Time for Hong Kong’s securities regulator to diversify its income source
Even if the Securities and Futures Commission is in the red this year, the Hong Kong regulator should still consider ending its practice of levying trading fees on investors.
Why? Because the levy income is so unstable that the regulator’s income goes up and down depending on the market volume. The Hong Kong government should come up with a more stable income source for the commission.
The SFC last week said it posted a HK$50.58 million loss for the quarter to the end of September, compared with a loss of HK$31.46 million in the same period a year earlier. The major reason for the wider loss was a 30 per cent year-on-year decline in fee income to HK$263.76 million as market turnover slumped.
The latest loss itself is not a big worry as the SFC is a very “rich” regulator. Despite losses in the past two quarters it still has a HK$7 billion reserve.
In fact, the reserve is so high that it plans to spend HK$3 billion to buy its own offices, which would have saved rent totalling HK$52.41 million for the three months July-September.
It would be a wise move for the SFC to buy its own office, following a similar move by the Hong Kong Monetary Authority in 2001.
HKMA spent HK$3.7 billion to buy 14 floors of Two IFC in 2001 which has saved it HK$734.4 million in annual rentals costs over the 10 year period since the purchase.
Buying its own property would thus help cut down the SFC’s expenditure and save costs in the long run and avoid loss making results during a market downturn. This move should be supported.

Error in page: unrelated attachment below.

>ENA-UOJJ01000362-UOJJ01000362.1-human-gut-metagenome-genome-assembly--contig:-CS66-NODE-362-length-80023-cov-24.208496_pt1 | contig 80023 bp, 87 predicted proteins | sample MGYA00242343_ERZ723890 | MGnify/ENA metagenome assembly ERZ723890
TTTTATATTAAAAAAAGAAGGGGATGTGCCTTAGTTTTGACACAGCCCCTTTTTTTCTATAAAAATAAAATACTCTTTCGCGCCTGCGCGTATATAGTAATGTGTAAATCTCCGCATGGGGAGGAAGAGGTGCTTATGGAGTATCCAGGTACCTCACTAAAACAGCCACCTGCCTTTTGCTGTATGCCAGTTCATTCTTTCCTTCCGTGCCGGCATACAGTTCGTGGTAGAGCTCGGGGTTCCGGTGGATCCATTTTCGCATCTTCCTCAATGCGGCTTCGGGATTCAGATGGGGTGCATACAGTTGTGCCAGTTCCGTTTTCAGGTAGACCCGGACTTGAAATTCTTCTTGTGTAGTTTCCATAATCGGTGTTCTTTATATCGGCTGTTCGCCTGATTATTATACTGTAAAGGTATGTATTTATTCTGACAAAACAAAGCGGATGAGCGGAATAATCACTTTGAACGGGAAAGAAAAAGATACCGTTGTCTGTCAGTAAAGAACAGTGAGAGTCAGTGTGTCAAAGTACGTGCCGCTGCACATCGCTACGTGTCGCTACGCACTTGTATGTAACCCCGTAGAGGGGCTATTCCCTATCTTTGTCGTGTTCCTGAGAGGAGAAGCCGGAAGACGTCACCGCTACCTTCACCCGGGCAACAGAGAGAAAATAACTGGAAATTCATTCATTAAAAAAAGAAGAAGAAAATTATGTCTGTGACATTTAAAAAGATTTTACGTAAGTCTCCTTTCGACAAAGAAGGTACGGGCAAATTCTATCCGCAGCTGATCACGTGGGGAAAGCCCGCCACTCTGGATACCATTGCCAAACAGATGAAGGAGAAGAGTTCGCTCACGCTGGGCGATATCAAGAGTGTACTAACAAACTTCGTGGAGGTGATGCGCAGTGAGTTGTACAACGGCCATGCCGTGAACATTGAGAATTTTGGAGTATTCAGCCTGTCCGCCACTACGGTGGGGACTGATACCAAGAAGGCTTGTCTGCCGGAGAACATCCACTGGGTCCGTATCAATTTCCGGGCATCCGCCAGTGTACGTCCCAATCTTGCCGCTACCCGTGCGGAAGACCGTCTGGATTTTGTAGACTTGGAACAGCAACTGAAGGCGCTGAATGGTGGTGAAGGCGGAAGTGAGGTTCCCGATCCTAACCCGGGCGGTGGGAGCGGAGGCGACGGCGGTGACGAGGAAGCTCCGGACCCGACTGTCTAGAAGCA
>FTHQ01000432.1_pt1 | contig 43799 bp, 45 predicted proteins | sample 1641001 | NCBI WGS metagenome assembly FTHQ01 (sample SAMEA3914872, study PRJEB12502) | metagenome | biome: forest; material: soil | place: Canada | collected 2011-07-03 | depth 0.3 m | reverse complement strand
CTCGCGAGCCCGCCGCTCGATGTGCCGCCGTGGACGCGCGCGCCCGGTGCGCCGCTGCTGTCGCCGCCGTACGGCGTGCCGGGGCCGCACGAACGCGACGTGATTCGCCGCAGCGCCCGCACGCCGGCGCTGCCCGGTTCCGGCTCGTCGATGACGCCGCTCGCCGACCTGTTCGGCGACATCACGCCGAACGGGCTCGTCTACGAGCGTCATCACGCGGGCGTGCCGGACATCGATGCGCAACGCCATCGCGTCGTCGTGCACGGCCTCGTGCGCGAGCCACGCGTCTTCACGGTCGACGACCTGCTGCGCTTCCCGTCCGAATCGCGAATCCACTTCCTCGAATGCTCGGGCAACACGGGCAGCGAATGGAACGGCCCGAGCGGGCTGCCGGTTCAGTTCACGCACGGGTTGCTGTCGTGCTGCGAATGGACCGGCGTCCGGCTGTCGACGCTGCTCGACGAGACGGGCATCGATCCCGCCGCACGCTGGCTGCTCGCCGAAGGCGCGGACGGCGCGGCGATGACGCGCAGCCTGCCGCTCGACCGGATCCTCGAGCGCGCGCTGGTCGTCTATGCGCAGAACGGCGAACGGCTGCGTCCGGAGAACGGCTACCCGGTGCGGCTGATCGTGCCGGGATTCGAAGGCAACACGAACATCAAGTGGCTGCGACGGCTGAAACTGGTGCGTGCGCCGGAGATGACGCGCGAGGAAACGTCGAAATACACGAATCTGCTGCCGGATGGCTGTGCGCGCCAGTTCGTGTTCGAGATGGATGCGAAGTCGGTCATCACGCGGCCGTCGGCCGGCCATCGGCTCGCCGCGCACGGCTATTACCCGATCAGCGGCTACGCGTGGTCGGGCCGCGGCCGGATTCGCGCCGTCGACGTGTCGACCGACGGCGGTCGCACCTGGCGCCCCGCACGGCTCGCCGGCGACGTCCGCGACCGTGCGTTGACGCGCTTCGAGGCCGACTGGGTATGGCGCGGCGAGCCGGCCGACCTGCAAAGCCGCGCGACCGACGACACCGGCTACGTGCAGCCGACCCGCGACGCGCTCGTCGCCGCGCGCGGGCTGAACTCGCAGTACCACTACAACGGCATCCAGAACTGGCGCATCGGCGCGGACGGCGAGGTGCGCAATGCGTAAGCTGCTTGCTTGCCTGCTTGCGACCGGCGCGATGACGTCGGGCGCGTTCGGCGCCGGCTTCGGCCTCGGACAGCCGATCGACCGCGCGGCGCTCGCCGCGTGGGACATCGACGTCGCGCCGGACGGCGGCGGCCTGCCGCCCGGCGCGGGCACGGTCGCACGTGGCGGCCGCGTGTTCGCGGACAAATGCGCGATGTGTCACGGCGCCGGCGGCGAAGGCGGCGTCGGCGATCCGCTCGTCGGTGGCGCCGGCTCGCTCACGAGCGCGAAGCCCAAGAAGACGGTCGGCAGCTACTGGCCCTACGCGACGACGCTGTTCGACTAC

However, the SFC should think about diversifying its income source. The regulator collects transaction fees from investors, so its income is directly linked to market turnover. Average daily turnover in the first nine months was HK$67.8 billion, 42 per cent down year on year.
The SFC suffered a loss of HK$179.21 million for the six months to the end of September, compared with a HK$217.25 million gain in the year earlier period.
If the SFC bought its own property it could better cope with falling turnover, and it would mean higher profits when market turnover rebounds, like what happened in 2007 or last year.
If the stock market’s average daily turnover returned to record months like April last year when it hit HK$200 billion a day, the levy income for the SFC would be three time the current level. If that happens after it buys an office, its reserves would balloon at an even greater level than now.
The Hong Kong government should find a fixed income source, or at least more stable income sources, for the SFC. The regulator’s job is to crack down on market malpractices, not to balance its books.